The pitcher plant produces flower-like modified leaves that capture insects for feeding; each \"pitcher\" is tubular in shape with a flat cap hovering over the top rim.
When a pitcher plant trap reaches full size and is open, bugs start coming to the sweet nectar that's secreted around the rim of the pitcher. The insect enters the pitcher and sucks on the nectar, going deeper into the trap. Most insects can't fly straight up, and there are numerous backward-facing hairs and a very slick surface inside the pitcher. This creates a one-way, dead-end trip for the insect.
Pitcher plants need bright light. Grow them outdoors in full sun to partial shade. If you live in a colder climate and overwinter them indoors, provide high-intensity fluorescent lights. In addition, pitcher plants are adapted to flooded savannah regions. They like wet feet, so make sure they're well-watered. When growing them in pots, let them sit in water-filled trays so they'll remain wet all the time.
The threadlike tendrils of the sundew (center) snares insects with its sticky tips resembling tiny water droplets. Sundews grow best in acidic, boggy soils and bright light.
The Venus flytrap is probably the most well-known of the carnivorous plants. Its trap consists of two flaps connected together at a \"hinge,\" with hairs covering the rim of each flap. These hairs are touch-sensitive and cause the trap to close rapidly and tightly at any disturbance. An insect that is drawn to the trap's sugary secretions accidentally touches the hairs, and the trap closes tightly around it. The insect is unable to get out of the trap.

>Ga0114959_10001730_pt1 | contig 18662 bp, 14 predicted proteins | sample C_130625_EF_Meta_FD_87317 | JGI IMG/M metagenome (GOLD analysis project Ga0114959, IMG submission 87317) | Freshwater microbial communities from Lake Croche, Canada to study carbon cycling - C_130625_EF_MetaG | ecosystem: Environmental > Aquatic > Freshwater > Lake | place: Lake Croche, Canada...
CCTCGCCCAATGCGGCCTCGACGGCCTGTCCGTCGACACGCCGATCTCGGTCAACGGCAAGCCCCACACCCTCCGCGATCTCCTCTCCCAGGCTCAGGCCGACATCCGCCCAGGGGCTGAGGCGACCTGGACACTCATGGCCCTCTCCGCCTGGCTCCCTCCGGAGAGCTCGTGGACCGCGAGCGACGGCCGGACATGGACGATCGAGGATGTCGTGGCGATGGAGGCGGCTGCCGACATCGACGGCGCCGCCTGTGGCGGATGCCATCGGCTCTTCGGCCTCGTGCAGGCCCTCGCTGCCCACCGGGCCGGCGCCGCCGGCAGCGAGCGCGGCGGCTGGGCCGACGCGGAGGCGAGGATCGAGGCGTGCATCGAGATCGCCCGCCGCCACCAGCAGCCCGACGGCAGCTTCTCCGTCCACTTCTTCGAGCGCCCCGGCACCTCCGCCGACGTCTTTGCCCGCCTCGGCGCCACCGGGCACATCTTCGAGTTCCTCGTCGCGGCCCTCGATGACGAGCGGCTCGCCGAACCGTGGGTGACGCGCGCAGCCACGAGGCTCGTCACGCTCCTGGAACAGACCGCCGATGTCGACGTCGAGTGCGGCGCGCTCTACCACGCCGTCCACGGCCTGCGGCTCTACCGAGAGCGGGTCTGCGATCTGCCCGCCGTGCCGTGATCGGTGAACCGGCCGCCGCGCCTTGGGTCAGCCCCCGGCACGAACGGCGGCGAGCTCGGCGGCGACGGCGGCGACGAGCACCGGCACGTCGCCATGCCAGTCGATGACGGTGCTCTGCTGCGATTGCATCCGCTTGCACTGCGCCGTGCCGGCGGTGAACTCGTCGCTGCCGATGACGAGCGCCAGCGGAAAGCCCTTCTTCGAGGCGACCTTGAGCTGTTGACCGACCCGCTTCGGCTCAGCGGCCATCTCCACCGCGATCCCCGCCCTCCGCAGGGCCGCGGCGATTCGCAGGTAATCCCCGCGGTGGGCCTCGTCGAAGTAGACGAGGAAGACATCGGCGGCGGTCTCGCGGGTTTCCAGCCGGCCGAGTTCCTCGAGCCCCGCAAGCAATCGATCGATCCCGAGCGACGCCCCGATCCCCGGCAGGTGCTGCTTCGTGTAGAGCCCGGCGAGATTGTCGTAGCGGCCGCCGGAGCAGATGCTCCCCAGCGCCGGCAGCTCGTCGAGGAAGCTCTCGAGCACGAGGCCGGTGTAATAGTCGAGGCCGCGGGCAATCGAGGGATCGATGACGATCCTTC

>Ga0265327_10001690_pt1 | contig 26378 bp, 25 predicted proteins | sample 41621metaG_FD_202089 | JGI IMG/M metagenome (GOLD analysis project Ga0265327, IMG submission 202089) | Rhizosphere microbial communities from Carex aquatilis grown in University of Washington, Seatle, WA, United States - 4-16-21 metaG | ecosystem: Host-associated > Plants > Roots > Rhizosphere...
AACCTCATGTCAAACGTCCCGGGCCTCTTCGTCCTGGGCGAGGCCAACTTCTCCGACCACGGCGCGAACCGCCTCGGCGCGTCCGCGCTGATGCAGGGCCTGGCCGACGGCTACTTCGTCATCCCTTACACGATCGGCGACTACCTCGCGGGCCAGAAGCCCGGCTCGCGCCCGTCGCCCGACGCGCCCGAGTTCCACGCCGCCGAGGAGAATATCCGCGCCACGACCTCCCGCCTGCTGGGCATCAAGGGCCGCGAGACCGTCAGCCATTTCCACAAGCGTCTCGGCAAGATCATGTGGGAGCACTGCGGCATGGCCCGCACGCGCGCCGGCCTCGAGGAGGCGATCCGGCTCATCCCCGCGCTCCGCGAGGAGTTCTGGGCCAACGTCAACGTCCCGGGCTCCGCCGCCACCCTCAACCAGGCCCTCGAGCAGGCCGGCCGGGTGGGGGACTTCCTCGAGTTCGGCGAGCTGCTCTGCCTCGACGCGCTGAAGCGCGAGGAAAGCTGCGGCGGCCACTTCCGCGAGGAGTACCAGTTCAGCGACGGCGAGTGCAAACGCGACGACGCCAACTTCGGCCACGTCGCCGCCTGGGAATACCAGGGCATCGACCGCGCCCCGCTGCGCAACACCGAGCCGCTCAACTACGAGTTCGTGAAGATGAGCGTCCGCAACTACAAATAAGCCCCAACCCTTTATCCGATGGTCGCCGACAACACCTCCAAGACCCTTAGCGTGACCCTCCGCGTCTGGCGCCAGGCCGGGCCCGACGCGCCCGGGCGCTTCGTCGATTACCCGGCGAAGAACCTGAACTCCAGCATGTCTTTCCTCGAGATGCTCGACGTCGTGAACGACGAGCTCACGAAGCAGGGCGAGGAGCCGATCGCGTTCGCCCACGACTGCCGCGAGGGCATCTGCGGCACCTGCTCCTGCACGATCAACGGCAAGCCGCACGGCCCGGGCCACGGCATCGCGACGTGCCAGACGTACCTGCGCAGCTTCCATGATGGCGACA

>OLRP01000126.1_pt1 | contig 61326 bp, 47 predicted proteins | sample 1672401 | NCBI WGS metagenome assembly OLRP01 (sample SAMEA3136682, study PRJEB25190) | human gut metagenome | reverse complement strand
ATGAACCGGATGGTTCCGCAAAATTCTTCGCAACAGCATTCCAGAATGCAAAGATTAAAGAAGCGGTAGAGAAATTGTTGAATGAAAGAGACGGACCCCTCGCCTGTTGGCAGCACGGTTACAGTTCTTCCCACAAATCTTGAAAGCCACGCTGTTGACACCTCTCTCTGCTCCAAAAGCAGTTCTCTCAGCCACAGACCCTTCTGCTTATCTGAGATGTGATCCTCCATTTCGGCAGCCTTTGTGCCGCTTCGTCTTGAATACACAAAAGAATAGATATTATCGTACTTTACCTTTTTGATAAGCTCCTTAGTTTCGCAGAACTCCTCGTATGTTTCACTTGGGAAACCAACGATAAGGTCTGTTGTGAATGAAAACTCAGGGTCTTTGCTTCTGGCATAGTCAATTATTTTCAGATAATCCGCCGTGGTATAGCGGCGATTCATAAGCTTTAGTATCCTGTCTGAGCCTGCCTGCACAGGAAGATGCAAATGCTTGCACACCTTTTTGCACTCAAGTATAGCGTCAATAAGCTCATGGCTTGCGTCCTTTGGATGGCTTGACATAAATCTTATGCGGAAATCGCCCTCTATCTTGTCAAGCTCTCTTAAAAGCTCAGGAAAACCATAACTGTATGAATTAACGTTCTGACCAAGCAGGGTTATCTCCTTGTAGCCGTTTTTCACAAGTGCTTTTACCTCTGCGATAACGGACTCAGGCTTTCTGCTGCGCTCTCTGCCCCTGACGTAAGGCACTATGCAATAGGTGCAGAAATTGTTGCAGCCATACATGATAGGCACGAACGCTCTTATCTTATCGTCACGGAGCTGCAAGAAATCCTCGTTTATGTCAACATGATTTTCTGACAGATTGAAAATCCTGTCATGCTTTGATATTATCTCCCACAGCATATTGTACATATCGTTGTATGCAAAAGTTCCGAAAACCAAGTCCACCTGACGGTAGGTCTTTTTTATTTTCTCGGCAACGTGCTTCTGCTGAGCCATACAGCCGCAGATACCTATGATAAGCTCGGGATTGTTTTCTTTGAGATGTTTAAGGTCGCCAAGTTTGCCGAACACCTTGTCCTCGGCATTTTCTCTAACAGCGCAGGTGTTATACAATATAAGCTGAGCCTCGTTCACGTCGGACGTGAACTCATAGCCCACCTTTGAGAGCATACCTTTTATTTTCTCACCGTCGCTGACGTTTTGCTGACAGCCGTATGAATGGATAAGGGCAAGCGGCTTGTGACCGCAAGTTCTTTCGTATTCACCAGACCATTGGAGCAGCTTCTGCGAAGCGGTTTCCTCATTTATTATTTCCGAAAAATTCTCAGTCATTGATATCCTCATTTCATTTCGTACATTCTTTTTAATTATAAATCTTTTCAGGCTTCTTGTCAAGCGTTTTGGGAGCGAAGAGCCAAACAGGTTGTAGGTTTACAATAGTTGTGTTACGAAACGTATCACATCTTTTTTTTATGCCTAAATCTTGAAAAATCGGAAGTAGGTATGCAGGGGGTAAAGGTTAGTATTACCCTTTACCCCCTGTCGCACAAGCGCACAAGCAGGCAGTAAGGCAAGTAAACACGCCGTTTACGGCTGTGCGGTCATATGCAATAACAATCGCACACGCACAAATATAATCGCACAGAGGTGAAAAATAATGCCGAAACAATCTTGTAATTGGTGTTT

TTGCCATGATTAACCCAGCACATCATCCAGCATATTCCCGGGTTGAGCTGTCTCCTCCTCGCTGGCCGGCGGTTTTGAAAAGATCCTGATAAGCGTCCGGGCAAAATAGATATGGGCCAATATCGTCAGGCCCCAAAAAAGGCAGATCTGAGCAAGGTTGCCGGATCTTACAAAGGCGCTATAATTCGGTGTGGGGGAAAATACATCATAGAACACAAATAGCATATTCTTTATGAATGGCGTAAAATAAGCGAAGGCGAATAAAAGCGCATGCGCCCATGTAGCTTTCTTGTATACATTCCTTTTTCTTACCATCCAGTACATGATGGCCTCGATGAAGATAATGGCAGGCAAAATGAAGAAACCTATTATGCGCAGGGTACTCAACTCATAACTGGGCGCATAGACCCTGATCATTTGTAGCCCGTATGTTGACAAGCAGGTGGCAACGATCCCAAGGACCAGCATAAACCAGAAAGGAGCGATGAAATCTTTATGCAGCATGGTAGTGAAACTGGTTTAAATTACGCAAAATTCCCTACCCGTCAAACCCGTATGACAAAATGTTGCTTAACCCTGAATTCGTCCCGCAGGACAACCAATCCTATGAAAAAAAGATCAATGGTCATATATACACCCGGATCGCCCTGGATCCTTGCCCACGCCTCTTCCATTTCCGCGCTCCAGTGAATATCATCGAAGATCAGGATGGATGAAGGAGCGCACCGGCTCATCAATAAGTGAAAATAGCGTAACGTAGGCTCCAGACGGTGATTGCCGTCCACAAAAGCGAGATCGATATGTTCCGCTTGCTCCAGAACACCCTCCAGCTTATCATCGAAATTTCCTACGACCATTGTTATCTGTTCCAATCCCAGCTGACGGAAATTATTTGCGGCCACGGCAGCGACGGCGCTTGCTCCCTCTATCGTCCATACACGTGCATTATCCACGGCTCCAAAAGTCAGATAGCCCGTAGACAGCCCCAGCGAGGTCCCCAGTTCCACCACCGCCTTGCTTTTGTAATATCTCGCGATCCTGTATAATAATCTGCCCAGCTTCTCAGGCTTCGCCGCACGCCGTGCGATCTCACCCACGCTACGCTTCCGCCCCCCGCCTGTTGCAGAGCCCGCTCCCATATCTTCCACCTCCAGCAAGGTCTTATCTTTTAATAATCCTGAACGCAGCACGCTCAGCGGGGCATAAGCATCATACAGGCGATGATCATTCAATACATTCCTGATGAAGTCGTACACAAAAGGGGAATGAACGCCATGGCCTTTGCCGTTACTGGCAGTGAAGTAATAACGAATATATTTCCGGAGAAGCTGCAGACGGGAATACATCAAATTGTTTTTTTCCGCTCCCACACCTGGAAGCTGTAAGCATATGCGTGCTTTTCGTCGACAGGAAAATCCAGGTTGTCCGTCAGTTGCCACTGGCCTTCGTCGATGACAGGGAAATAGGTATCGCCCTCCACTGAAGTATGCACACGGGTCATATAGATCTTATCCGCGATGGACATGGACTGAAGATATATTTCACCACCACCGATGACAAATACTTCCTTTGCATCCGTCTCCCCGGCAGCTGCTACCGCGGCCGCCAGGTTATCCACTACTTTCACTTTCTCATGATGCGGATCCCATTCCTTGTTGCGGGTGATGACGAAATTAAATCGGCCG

Venus flytraps can also be quite challenging to grow in cultivation due to their specific requirements: They prefer acidic, boggy soils and bright light. They also need to go through a winter dormancy period to maintain vigor year after year. Avoid watering plants with tap water since they prefer natural rainfall and therefore don't handle the salts in tap water very well.
Butterwort has sticky leaves that trap small insects. Its glistening leaves attract unsuspecting, water-thirsty insects that land on the sticky leaves and get stuck, then are slowly digested by the plant. Butterworts grow best in wet, boggy soils and partial shade.
The Cobra lily (Darlingtonia) has modified leaves similar to the pitcher plant, except each leaf has a curled tip that resembles the head of a cobra.
Cousins to the pitcher plant, cobra lilies are challenging to grow in cultivation, because they prefer acidic, boggy soils and bright light.